I have just read the “crowbar” post from Diarmuid Fogarty. I have tried so hard in the last few weeks to say what he so brilliantly expresses in that post. Hopefully I can get it said my response, which I felt needed its own post.
I love technology. I am not a Luddite or a techno-phobe. I have PCs and laptops and notebooks and mobile phones and Facebook accounts and twitter accounts and blogs and I’m a member of nings and yahoogroups……
And I was alone all weekend, yet I spent it with friends – facebook friends, twitter friends – people I have actually met and people I haven’t – and not a word was spoken nor an eye contact made, nor was there even the almost non-sound of another person in the room. I know that in the scheme of things this is a fantastic thing, an amazing thing, a thing that, to repeat what is said across the globe, brings people together like never before. I absolutely would not be without any of it, because on lonely weekends, it’s the greatest thing.
BUT WHAT ABOUT THE HUMAN THING? The actual talking, the actual, real, physical contact? The hand shake, the looking in the eyes, the smile, the words?
After being “alone” most of the weekend, I worked last night. I was on duty to welcome and get to know – as much as I could in three hours – my clients for this week: these amazing people who had left their homes, their families, their lives, their work and even the comfort of their language to be with me in freezing cold England, in my beautiful old Victorian house that doubles as a language school.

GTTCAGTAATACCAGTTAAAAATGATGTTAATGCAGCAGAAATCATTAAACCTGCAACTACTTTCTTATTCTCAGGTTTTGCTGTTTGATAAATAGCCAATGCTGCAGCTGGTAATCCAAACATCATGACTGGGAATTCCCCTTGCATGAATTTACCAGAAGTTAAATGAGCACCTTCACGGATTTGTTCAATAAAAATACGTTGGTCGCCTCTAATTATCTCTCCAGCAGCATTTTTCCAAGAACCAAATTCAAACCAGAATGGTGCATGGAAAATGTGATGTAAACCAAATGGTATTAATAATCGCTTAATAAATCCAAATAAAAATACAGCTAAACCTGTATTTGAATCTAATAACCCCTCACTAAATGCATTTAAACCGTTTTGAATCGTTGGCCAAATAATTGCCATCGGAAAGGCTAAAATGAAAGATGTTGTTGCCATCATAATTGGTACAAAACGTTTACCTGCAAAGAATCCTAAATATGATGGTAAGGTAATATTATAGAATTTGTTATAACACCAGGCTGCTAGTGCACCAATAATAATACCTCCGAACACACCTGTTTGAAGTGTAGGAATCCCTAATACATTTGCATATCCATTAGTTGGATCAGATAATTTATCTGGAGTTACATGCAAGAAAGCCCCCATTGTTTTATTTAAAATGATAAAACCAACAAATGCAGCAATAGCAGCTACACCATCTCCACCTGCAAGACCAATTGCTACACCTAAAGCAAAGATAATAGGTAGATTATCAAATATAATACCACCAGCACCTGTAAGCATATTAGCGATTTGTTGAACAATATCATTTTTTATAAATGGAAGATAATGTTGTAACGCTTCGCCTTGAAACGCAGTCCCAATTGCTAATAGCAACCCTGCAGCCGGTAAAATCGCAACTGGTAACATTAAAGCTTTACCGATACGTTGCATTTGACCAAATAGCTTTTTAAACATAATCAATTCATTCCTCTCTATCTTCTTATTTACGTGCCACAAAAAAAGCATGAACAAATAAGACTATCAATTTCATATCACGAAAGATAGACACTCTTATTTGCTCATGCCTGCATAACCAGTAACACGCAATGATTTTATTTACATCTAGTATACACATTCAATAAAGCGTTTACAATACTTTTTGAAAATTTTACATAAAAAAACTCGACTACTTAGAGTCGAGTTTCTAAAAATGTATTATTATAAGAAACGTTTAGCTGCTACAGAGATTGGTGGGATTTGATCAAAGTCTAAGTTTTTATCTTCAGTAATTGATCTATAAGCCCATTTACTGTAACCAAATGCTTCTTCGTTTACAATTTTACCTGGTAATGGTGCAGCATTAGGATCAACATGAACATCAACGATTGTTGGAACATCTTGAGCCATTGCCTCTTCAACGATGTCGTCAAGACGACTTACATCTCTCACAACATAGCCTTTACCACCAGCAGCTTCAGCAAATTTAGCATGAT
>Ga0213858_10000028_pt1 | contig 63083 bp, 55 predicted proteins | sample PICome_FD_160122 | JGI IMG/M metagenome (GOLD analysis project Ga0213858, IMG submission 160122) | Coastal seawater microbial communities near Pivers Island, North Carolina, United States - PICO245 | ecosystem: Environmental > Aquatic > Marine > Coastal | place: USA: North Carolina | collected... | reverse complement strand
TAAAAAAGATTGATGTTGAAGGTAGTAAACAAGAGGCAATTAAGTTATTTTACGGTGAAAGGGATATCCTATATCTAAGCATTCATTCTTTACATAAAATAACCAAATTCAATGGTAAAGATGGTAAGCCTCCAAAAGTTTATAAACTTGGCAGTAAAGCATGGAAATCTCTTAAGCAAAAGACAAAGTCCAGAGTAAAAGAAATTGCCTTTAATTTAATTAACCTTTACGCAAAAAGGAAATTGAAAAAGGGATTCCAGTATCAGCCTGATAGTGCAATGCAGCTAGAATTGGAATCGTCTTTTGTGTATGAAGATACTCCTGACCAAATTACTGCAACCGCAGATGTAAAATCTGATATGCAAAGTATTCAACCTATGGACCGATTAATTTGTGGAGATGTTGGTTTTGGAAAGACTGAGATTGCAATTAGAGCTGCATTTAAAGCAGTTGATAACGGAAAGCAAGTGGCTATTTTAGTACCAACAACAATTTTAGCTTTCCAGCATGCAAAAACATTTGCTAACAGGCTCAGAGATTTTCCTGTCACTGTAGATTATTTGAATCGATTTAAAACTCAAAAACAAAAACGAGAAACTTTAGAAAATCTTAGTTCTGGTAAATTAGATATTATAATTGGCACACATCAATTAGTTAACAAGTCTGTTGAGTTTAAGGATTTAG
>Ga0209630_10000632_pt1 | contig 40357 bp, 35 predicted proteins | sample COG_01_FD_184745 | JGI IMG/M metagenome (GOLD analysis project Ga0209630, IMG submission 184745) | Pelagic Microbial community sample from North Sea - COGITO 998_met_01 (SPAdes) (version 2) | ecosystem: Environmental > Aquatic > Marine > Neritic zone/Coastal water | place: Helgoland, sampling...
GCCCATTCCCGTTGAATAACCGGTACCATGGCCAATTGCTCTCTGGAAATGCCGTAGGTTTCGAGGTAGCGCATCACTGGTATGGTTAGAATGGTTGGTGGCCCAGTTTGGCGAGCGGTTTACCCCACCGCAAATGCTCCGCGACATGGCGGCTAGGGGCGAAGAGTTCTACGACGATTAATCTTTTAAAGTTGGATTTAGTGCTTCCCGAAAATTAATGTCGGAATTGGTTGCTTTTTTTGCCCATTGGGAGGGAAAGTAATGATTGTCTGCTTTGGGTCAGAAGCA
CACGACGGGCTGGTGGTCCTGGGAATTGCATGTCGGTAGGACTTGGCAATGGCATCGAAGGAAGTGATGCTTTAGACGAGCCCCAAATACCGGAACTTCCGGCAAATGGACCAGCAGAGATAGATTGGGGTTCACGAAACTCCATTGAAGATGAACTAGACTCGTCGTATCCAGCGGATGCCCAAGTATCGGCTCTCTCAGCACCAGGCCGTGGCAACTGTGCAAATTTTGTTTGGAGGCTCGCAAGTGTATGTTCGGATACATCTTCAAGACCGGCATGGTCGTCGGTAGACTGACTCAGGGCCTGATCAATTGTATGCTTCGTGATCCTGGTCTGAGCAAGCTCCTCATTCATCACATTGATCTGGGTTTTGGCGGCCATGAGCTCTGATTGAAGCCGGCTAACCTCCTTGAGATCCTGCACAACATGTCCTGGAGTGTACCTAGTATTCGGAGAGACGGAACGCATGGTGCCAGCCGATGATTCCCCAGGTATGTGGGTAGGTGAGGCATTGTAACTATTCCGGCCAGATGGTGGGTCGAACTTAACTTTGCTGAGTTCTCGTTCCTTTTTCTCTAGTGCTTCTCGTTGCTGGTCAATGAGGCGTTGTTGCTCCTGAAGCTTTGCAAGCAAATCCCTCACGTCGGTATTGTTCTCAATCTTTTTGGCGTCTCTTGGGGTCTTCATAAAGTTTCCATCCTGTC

Why did they do that? Why did they make the effort to brave the cold and the vagaries of modern travel to arrive at my door, shivering, alienated and afraid? BECAUSE THEY WANT THE HUMAN THING.
Should I now turn on the computer? Should I now – as Diarmuid intimates – gently “squeeze the crowbar between the world and our direct mediation on it”?
And if I do, we will all turn to the flickering screen and our eyes will turn away from each other and our voices will be stilled and we will draw into ourselves and we will be alone.
And it’s just that they came all this way to be with me; to find their voices and shake each other’s hands and make eye contact and feel the presence of the others in the room and to speak about it all. And as a dogme teacher (at least I think I am) I am “anti- those things that divorce people from the human touch of conversation-driven learning” (dfogarty).
So forgive me if I leave the computer off, switch off my mobile phone and engage with my students – on the human level.